Fixing the “Bro Culture”: Getting More Women Involved in Blockchain

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Fixing the “Bro Culture”: Getting More Women Involved in Blockchain

A recent publication put out a whole piece regarding the lagging female presence in the blockchain and cryptocurrency space. In addition, the article also gives data regarding how women can become more involved and how more doors can be opened to female entrepreneurs in crypto.

The author of the piece writes:

“I have the pleasure to lead a cryptocurrency company. I love this industry, but my industry has a problem. We have a ‘bro culture.’ If you go to a cryptocurrency conference, most of the attendees are men. Most of the speakers are men. Most of the leaders of crypto companies are men… I want to be a male ally. I want my daughters to grow up in a world where they truly have the same opportunities in technology that I had.”



  • 1 Self-Education
  • 2 Tech Industry Bias
  • 3 Closing the Gender-Gap

The writer then offers seven ways women can become more involved in blockchain and experience more opened doors, the first being to educate themselves. He comments that most women are not likely to put themselves forward as speakers, nor are they as likely to exhibit the same aggressive behavior one might see in men when going for a job or something else a person might want.

In this sense, he says women – if they wish to get more involved in blockchain – need to spend time learning about the subject on their own. Not everyone will step forward to give them books, data and relevant information regarding the subject. If women want to become more involved, they need to take the time to study and “let themselves in” on the secrets of bitcoin and its altcoin cousins.

Tech Industry Bias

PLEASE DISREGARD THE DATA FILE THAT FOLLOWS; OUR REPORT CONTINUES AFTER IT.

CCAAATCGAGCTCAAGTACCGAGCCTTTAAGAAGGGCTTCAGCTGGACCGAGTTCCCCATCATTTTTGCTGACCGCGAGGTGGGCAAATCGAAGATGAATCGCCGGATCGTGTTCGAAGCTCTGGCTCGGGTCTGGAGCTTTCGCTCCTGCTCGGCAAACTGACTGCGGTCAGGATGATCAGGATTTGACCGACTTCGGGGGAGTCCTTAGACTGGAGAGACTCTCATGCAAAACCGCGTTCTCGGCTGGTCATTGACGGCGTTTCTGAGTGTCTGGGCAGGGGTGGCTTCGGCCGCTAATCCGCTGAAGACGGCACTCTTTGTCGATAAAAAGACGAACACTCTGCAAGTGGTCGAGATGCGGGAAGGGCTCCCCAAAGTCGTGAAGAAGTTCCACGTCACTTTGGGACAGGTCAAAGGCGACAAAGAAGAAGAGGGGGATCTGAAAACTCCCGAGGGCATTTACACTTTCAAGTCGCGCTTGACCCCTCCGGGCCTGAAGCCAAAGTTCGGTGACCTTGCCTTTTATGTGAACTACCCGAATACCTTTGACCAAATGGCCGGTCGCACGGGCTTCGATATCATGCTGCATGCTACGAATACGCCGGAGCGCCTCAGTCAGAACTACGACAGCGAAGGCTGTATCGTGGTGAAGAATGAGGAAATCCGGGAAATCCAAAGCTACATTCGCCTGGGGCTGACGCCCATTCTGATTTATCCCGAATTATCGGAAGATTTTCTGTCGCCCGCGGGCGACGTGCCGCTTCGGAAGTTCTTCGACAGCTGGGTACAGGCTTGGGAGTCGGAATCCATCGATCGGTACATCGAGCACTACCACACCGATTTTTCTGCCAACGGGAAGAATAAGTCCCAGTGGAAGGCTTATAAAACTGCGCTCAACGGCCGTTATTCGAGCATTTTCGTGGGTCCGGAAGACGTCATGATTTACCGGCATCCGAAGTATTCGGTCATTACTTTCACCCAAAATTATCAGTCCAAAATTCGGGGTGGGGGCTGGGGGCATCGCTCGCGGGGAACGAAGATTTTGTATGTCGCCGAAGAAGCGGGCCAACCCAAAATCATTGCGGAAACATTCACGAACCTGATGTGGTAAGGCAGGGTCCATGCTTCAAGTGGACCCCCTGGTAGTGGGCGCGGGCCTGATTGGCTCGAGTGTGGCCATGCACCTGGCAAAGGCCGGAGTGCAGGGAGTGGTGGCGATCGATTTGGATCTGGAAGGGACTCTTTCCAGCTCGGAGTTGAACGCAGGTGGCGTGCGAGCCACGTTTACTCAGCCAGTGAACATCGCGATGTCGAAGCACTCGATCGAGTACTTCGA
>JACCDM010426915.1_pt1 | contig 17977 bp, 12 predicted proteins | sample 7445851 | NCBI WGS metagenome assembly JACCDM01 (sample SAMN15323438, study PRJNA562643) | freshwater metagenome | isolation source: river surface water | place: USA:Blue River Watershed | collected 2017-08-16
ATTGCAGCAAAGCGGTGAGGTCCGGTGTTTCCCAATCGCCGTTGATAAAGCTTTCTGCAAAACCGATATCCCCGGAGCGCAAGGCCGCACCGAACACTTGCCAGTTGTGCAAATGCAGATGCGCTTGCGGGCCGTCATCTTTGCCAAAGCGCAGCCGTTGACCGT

The second is to remove unconscious bias. He comments that many men who run tech companies have a subconscious idea that women are somehow not qualified. That a position in the tech industry isn’t fit for the opposite gender. Thus, both men and women need to be educated regarding the dangers of such thinking.

Third, women need to push through the door and just jump into a crypto role no matter how small or insignificant it may appear at the time. One needs to look at the situation and realize that while they likely won’t land a six-figure income right away, it’s better to start small than not at all.

Closing the Gender-Gap

The fourth step is to create new role models. The author says that “women are missing” from the blockchain sector, and that most blockchain and cryptocurrency courses taught at universities or other educational institutions are taught by males. He says this needs to change, and that some women have managed to enter the crypto space and work their way up by maintaining a thick skin and a tough attitude. He’s confident that if other women do this as well, the gender gap will be closed permanently.

Fifth involves the topic of equity. He says that most equity funding largely goes to male figures, and that women should (and could) play a larger role on the boards of venture capital funds. Female-driven startups could play a large role in the future, and he says women need just as much access to this money as men do.

The sixth step involves building more support networks. Women should be able to gather and discuss their plans for blockchain and be privy to special mentorship that offers them guidance and inclusive rights. Lastly, the author says we must tackle the culture issues that have long plagued America and abroad and give way to the idea that both women and men play equal roles when running the country, and that the time has finally come to turn our backs on the past and pave the way for more women to lead.

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